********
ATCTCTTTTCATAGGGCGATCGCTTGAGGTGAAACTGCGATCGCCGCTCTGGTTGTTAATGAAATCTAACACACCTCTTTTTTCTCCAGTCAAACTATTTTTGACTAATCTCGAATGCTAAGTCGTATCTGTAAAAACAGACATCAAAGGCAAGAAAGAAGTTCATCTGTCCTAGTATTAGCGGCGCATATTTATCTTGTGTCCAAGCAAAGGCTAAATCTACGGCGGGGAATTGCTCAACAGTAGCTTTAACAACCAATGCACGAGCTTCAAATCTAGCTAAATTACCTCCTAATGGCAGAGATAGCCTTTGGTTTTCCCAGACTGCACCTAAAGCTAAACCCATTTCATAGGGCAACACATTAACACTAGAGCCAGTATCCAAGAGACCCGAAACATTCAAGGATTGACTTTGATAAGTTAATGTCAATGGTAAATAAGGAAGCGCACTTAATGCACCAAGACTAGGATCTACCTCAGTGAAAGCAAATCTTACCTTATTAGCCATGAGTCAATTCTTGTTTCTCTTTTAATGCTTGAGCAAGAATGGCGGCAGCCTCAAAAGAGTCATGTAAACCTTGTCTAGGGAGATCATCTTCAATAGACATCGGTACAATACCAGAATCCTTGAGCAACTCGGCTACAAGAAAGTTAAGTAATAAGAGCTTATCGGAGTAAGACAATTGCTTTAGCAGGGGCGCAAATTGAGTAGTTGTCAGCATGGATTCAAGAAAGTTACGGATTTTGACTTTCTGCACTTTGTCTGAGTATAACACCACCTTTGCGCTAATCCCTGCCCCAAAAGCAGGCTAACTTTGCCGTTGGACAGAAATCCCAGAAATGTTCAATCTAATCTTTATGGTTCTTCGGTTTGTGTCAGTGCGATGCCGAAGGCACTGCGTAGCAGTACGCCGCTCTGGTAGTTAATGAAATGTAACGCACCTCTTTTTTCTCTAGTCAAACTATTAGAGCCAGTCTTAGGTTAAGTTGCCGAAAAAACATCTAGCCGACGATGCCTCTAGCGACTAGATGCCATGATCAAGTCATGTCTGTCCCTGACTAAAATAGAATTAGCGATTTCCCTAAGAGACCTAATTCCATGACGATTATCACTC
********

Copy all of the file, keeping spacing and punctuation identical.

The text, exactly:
ATCTCTTTTCATAGGGCGATCGCTTGAGGTGAAACTGCGATCGCCGCTCTGGTTGTTAATGAAATCTAACACACCTCTTTTTTCTCCAGTCAAACTATTTTTGACTAATCTCGAATGCTAAGTCGTATCTGTAAAAACAGACATCAAAGGCAAGAAAGAAGTTCATCTGTCCTAGTATTAGCGGCGCATATTTATCTTGTGTCCAAGCAAAGGCTAAATCTACGGCGGGGAATTGCTCAACAGTAGCTTTAACAACCAATGCACGAGCTTCAAATCTAGCTAAATTACCTCCTAATGGCAGAGATAGCCTTTGGTTTTCCCAGACTGCACCTAAAGCTAAACCCATTTCATAGGGCAACACATTAACACTAGAGCCAGTATCCAAGAGACCCGAAACATTCAAGGATTGACTTTGATAAGTTAATGTCAATGGTAAATAAGGAAGCGCACTTAATGCACCAAGACTAGGATCTACCTCAGTGAAAGCAAATCTTACCTTATTAGCCATGAGTCAATTCTTGTTTCTCTTTTAATGCTTGAGCAAGAATGGCGGCAGCCTCAAAAGAGTCATGTAAACCTTGTCTAGGGAGATCATCTTCAATAGACATCGGTACAATACCAGAATCCTTGAGCAACTCGGCTACAAGAAAGTTAAGTAATAAGAGCTTATCGGAGTAAGACAATTGCTTTAGCAGGGGCGCAAATTGAGTAGTTGTCAGCATGGATTCAAGAAAGTTACGGATTTTGACTTTCTGCACTTTGTCTGAGTATAACACCACCTTTGCGCTAATCCCTGCCCCAAAAGCAGGCTAACTTTGCCGTTGGACAGAAATCCCAGAAATGTTCAATCTAATCTTTATGGTTCTTCGGTTTGTGTCAGTGCGATGCCGAAGGCACTGCGTAGCAGTACGCCGCTCTGGTAGTTAATGAAATGTAACGCACCTCTTTTTTCTCTAGTCAAACTATTAGAGCCAGTCTTAGGTTAAGTTGCCGAAAAAACATCTAGCCGACGATGCCTCTAGCGACTAGATGCCATGATCAAGTCATGTCTGTCCCTGACTAAAATAGAATTAGCGATTTCCCTAAGAGACCTAATTCCATGACGATTATCACTC